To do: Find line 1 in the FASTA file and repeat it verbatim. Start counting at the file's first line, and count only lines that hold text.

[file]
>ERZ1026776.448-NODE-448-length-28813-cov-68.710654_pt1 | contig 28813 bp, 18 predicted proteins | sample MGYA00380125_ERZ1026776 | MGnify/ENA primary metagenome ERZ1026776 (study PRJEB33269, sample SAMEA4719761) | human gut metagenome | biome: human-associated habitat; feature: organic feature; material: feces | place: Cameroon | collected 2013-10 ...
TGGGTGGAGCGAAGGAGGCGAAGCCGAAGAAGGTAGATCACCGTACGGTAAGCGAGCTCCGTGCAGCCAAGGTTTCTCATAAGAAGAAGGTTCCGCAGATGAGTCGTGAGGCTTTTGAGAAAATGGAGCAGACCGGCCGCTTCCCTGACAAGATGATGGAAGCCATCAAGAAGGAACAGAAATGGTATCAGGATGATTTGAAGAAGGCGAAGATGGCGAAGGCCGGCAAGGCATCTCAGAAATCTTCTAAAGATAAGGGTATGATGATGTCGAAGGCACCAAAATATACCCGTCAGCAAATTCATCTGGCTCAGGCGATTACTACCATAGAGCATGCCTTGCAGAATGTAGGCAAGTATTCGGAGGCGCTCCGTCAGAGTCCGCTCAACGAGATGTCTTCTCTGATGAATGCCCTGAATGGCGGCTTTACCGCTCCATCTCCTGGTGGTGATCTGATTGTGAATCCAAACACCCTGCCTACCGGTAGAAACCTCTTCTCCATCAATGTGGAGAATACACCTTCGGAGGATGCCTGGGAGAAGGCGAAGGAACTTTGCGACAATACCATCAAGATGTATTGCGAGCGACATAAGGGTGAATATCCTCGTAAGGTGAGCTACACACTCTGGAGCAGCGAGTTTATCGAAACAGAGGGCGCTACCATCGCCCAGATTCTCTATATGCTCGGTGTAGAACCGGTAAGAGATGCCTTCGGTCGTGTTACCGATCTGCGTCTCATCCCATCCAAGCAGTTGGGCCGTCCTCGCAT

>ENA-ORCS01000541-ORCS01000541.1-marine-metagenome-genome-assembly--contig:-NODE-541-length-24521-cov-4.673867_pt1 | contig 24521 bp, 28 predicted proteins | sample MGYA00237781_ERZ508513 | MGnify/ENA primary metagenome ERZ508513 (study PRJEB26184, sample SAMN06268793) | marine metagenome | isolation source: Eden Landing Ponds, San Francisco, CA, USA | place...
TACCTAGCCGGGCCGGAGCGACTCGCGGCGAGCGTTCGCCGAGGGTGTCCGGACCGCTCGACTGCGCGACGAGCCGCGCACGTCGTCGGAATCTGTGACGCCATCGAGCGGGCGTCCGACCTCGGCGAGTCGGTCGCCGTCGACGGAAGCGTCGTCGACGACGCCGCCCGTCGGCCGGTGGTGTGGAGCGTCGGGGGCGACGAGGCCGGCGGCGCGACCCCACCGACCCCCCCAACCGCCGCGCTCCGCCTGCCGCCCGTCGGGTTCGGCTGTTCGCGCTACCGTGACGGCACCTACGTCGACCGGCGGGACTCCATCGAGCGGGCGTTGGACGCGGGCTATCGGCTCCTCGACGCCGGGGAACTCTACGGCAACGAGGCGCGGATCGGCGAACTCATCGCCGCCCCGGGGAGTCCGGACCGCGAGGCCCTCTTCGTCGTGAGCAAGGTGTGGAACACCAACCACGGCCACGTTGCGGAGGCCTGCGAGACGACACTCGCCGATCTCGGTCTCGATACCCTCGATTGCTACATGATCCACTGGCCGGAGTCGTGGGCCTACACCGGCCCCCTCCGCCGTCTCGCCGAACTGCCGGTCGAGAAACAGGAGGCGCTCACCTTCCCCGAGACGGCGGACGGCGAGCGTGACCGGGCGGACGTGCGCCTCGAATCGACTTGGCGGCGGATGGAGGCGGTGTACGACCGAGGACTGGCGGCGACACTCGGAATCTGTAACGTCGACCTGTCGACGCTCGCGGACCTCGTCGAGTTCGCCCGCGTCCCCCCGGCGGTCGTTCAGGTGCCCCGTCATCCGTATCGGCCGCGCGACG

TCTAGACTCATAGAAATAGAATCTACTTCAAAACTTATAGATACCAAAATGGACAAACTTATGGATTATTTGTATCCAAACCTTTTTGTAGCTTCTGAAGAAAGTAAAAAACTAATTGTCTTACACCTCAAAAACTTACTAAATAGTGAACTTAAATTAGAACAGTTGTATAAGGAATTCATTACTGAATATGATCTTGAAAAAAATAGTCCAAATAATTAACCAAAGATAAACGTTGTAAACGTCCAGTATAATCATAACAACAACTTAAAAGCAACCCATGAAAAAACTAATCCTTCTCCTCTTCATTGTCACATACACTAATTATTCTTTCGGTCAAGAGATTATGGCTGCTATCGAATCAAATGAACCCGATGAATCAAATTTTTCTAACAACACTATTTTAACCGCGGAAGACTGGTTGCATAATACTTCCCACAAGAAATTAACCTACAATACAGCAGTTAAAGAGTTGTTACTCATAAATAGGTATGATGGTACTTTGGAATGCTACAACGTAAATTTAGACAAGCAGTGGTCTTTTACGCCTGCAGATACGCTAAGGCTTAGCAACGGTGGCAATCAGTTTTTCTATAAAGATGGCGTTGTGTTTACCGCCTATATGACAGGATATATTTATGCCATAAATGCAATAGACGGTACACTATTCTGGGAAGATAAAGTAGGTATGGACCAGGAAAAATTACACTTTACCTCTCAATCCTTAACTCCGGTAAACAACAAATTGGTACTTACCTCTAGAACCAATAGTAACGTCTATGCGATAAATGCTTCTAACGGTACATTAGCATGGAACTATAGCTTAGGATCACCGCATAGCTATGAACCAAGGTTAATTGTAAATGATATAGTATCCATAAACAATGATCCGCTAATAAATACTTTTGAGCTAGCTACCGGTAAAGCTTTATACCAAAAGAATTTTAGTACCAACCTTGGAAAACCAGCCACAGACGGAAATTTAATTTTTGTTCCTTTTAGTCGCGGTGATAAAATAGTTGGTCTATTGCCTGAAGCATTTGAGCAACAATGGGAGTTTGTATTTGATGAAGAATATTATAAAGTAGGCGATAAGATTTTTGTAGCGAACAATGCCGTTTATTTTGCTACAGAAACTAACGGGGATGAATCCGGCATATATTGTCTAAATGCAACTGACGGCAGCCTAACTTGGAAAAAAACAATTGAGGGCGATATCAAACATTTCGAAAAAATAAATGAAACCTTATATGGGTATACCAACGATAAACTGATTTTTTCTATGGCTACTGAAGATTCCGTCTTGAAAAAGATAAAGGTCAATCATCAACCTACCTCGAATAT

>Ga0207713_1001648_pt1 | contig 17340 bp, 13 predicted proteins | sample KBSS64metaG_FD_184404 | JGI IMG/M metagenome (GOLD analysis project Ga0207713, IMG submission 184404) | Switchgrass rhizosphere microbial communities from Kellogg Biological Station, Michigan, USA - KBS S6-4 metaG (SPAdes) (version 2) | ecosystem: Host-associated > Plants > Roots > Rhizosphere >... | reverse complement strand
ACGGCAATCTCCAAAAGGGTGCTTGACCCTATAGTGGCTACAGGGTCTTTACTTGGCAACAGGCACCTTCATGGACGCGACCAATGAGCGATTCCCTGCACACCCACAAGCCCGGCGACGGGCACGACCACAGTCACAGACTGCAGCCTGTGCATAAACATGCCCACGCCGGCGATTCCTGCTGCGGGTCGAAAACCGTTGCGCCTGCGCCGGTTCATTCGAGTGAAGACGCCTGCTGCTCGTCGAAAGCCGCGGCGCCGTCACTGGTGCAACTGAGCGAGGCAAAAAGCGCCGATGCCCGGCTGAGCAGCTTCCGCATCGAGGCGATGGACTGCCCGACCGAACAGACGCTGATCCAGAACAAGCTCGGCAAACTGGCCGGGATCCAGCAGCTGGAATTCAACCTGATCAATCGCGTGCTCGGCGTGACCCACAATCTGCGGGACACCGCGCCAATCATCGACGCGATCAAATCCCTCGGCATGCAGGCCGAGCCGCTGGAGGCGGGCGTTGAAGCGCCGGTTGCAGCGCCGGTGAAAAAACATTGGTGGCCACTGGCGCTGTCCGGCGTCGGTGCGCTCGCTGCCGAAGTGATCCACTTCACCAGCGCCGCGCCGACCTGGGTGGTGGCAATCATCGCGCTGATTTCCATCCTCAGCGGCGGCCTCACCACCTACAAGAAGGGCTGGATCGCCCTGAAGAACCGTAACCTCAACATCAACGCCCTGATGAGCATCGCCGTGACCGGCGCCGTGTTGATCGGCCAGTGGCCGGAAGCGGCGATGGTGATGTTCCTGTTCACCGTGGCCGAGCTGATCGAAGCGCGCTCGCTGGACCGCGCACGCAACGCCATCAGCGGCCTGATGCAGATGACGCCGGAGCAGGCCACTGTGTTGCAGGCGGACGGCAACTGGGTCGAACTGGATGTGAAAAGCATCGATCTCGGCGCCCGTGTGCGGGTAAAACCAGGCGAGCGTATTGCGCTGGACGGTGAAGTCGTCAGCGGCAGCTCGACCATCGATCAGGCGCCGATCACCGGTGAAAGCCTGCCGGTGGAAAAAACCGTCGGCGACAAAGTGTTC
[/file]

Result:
>ERZ1026776.448-NODE-448-length-28813-cov-68.710654_pt1 | contig 28813 bp, 18 predicted proteins | sample MGYA00380125_ERZ1026776 | MGnify/ENA primary metagenome ERZ1026776 (study PRJEB33269, sample SAMEA4719761) | human gut metagenome | biome: human-associated habitat; feature: organic feature; material: feces | place: Cameroon | collected 2013-10 ...